Neologisms may also appear, with similarities to the functional word being substituted. On the other hand, neologisms are “invented words”, as well as newly created expressions, within a language.

4. Difficulties in matching sentences

Another symptom of this alteration of the language, also habitual, is a great difficulty to adapt the different sentences to the existing context .


The main cause of paragramatism is Broca’s aphasia, one of the existing types of aphasia. Aphasia is the loss of language function, and originates from an organic lesion of the brain .

There are multiple types of aphasia. In turn, the causes of aphasia can be several. Some of the most common are:

1. Traumatic Brain Injury (TBI)

One of the possible causes of aphasia, which in turn leads to paragrammatism, is head trauma (HBT).

A TCE consists of an injury often caused by a blow to the head , which involves an involvement of the brain; if this involvement involves the areas responsible for language, aphasia occurs.

2. Brain tumor

Brain tumours can also cause aphasia if they press on the area(s) of the brain responsible for language .


Tumors can be primary (if they originate in the brain tissue itself), or produced by metastasis (which is when a malignant tumor has spread to another part of the body).

3. Stroke (ACV) or Ictus

These occur when the blood supply to the brain is interrupted (or when it is reduced), which means that the brain cannot be oxygenated for a few seconds. What often happens is that certain groups of neurons die.

LCAs can be either hemorrhagic or ischemic . It is estimated that approximately 40% of people who have had a stroke or ictus suffer aphasia.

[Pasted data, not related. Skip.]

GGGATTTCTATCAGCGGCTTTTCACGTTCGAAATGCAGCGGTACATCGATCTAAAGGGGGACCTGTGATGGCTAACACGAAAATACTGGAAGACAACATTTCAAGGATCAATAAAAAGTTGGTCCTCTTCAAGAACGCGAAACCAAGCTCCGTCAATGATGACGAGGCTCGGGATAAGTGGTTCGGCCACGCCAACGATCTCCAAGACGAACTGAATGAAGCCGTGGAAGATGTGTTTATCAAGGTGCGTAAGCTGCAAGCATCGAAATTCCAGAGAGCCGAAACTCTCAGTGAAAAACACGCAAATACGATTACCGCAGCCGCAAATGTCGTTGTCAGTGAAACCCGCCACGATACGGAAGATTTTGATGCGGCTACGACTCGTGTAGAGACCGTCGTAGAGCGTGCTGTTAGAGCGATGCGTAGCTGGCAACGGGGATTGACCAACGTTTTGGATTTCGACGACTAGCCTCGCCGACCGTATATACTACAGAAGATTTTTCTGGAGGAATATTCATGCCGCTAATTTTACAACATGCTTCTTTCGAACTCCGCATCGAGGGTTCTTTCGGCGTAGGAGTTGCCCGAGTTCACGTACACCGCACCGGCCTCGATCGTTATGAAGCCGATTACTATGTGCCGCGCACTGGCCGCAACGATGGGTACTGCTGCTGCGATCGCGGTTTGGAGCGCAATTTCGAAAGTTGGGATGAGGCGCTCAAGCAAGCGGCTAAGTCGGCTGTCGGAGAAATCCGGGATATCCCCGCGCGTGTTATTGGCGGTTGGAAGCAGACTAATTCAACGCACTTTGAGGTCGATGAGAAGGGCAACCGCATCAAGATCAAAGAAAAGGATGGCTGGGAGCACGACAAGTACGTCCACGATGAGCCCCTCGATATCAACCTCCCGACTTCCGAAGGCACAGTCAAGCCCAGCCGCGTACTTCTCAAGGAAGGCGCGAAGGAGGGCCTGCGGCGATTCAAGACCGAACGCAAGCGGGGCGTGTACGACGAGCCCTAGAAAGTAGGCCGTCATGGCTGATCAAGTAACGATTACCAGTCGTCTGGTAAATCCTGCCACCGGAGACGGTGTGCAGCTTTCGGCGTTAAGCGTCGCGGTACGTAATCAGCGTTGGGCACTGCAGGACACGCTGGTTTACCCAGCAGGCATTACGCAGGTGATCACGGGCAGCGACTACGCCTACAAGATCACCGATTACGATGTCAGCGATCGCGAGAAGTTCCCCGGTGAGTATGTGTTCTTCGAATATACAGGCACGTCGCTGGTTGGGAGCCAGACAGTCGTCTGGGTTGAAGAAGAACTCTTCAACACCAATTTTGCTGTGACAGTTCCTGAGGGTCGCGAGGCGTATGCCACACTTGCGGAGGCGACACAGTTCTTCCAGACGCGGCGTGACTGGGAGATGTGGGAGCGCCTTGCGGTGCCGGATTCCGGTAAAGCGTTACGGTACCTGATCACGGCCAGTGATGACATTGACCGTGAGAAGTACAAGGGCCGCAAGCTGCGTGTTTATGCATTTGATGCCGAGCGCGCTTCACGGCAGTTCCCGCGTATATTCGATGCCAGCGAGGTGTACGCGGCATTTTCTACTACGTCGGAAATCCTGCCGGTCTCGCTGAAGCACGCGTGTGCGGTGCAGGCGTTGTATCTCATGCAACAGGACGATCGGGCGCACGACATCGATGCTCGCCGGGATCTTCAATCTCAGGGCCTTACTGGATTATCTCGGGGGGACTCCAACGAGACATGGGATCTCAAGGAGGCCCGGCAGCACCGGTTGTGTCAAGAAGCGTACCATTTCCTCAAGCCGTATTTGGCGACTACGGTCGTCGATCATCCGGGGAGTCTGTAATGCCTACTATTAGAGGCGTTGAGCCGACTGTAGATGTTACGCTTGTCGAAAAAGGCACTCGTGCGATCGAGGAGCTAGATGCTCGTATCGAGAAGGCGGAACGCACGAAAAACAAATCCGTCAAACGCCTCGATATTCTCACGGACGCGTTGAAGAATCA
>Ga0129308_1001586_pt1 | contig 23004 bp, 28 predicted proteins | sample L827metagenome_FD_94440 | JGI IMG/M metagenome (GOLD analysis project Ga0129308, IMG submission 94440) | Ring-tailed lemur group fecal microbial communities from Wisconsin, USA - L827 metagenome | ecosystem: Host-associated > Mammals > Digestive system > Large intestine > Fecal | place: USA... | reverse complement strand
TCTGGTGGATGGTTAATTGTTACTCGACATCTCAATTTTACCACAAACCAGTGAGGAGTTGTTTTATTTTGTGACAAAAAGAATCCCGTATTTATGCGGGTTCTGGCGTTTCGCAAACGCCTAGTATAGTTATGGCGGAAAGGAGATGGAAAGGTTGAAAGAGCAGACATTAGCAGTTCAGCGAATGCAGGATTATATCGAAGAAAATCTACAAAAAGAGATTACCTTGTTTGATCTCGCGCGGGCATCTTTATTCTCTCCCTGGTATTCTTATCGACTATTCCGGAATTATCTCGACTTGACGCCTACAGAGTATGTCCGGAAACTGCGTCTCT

4. Infectious diseases

Infectious diseases can also cause aphasia, although they are usually temporary aphasia, because when the infection goes away, so does the aphasia. Examples of this type of disease are: encephalitis, meningitis or brain abscesses .

5. Degenerative diseases

Finally, degenerative diseases can also lead to aphasia, which in turn can lead to paragrammatism. Examples of this type of disease are: Alzheimer’s, Pick… Aging is often the cause of these types of diseases.


The treatment of paragrammatism involves the treatment of aphasia as a whole. Mainly, is chosen to perform a neurorehabilitative treatment ; that is, cognitive rehabilitation, which involves a series of exercises, activities and tasks that allow working on language and communication.

On the other hand, also a speech therapy is used to work on the areas affected by aphasia, and in this case, the alterations derived from paragrammatism.

Thus, exercises are used that allow, for example, to work on sentence sequences at a morphological and syntactic level, which require ordering sentences, filling in missing gaps, discriminating sounds, etc.

Logically, each treatment will be personalized to the type of patient and injury.

Bibliographic references:

  • Alexander M.P. (1997). Aphasia: clinical and anatomic aspects. In: Feinberg TE and Farah MJ Eds. Mc Graw Hill, New York; 133-149.
  • Belloch, A., Sandín, B. and Ramos, F. (2010). Manual of Psychopathology. Volume I and II. Madrid: McGraw-Hill.
  • Borregón Sanz, S. and González Calvo, A. (2000). The aphasia. Exploration, diagnosis and treatment. Madrid: CEPE. (2nd edition).
  • Pérez- Pamies, M., Manero, R. Mª and Bertrán-Serra, I. (2001). Aphasias. In Peña Casanova, J. Manual de Logopedia. Barcelona: Masson. (pp. 369-407).